in dioecious species, the differences between male and female characteristics.
In animals. In unicellular organisms, such as coccidians and haemosporidians, the large nonmotile macrogamete copulates with the small motile microgamete. During conjugation in the infusorian Vorticella, the “female” individuals are sessile, while the “males” are motile. Sexual dimorphism in gametes is associated with a separation of functions; the large nonmotile female gamete provides the developing zygote with nutrients, while the small motile male ensures that the gametes meet.
In multicellular animals, sexual dimorphism refers to both secondary sex characteristics and the structural differences between copulative organs that carry out internal insemination. Sexual dimorphism is completely developed before the onset of sexual maturity. Permanent and seasonal sexual dimorphism are distinguished. Permanent sexual dimorphism can be nearly or completely independent of seasonal conditions and is characteristic of many worms, arthropods, and vertebrates. The males are much smaller than the females, for example, in nematodes, daph-nids, and ixodid ticks. In males, sexual dimorphism is associated with adaptations for holding the female during copulation, such as suckers on the anterior legs of the diving beetle. Females have adaptations for feeding their young and depositing their eggs, such as ovipositors in horntails and mammary glands in mammals. In insects, such as winter moths and coccidians, the females frequently have wings that are reduced, while the males have wings that are fully developed. The reverse can also be true (for example, in Blastophaga grossarum) but is less common. Males are often more brightly colored than females, for example, the males of many species of lycaenid butterflies and galliform birds. Because the females are more concerned with the offspring and are less mobile than the males, their duller coloration serves as protection. Other manifestations of sexual dimorphism are such secondary sex characteristics as the “horn” of a stag beetle, the tooth of a male narwhal, the tusks of a male elephant, and the antlers of many male deer, which are all used in combat for possession of the female.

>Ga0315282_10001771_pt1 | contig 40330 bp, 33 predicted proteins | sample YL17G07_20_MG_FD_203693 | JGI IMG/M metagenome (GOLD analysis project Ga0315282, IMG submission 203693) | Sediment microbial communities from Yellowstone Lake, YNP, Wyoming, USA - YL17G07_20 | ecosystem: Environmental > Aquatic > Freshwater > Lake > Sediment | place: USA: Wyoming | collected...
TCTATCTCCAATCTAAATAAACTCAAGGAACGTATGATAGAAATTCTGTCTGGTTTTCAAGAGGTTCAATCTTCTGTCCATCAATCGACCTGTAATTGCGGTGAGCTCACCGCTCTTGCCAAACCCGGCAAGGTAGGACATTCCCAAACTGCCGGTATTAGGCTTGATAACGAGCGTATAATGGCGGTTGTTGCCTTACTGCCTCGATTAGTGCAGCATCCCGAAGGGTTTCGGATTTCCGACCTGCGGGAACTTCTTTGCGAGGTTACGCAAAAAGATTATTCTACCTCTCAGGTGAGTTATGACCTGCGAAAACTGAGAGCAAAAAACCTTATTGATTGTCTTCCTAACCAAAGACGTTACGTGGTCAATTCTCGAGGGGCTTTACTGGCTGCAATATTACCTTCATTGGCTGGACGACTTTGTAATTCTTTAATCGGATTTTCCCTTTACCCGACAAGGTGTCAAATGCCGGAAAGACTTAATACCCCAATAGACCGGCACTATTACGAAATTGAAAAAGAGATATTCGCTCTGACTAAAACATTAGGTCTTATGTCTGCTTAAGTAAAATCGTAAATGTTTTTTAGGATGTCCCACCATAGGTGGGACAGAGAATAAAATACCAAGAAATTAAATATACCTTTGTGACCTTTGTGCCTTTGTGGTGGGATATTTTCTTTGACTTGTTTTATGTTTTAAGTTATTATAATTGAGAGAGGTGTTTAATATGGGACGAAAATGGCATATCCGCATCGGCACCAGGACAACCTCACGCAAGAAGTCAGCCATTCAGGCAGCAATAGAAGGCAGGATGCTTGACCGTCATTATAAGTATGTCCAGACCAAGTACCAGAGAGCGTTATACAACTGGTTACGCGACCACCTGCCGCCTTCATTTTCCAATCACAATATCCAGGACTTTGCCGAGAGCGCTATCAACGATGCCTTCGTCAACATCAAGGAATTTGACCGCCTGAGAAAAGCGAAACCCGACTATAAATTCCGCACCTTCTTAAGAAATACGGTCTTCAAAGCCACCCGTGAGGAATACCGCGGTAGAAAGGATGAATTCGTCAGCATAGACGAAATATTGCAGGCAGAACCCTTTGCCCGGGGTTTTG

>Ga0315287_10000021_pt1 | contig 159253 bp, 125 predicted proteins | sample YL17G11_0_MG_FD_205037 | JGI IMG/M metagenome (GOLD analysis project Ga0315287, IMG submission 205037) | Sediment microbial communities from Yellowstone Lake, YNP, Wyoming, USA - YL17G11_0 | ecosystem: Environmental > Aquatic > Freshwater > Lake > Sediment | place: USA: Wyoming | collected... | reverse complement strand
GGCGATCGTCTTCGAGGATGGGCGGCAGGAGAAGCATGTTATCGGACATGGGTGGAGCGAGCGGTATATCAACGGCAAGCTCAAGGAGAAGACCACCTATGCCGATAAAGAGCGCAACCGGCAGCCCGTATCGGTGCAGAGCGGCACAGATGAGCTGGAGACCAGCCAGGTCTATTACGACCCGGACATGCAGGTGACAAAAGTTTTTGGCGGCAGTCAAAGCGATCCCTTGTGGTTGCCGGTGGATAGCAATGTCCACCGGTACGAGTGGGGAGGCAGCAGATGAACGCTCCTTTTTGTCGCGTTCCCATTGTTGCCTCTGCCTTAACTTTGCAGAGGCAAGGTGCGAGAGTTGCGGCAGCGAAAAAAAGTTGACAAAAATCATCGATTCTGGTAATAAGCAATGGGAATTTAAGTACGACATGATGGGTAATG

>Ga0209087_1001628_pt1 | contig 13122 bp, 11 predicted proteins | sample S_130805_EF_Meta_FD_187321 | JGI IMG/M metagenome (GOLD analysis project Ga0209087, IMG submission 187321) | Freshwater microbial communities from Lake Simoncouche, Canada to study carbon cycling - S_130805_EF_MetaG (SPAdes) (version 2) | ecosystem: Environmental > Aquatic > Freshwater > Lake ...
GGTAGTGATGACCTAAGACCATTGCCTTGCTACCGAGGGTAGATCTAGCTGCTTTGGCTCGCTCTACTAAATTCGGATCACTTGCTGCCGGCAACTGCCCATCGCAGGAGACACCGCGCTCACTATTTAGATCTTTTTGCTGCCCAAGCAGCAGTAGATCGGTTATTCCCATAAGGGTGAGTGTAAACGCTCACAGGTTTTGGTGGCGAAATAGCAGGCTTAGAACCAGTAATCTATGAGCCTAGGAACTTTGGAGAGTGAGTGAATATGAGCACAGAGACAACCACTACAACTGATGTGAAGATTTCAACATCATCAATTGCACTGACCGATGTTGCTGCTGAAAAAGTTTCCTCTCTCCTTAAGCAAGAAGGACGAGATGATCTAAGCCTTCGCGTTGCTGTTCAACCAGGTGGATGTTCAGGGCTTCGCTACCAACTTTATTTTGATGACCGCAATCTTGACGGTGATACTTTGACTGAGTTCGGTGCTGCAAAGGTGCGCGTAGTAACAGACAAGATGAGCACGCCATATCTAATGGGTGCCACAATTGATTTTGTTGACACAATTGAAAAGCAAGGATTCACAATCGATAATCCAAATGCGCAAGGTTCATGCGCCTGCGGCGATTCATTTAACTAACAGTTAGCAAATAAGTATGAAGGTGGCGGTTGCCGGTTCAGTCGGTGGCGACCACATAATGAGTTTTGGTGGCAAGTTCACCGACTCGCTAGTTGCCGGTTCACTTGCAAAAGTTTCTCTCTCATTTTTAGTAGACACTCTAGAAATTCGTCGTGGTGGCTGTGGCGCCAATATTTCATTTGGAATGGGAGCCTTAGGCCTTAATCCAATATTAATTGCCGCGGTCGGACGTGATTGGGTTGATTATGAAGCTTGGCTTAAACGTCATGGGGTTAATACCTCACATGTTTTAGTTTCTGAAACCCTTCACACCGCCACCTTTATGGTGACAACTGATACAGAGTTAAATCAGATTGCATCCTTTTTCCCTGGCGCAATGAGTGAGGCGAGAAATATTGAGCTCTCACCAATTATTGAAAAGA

Seasonal sexual dimorphism occurs only during the reproductive period and is known as breeding coloration in many fish and amphibians. During this period, the male minnow becomes brightly colored and the male newt develops a pecten and also becomes brightly colored.
In man. In males, sexual dimorphism is manifested by such characteristics as facial hair and a powerful skeleton and musculature. Females are characterized by the development of breasts and wider hips.
In plants. In plants, permanent sexual dimorphism is predominant. For example, the male hemp (staminate) differs from the female hemp (pistillate) by having a shorter stem, sparser foliage, and greater fiber yield. Sexual dimorphism is manifested in dioecious plants, such as the willow and Eucom-mia, by structural differences between male and female flowers (seeds develop only on female specimens during the fruiting period). In all organisms, sexual dimorphism develops as a result of natural and sexual selection.
M. S. GILIAROV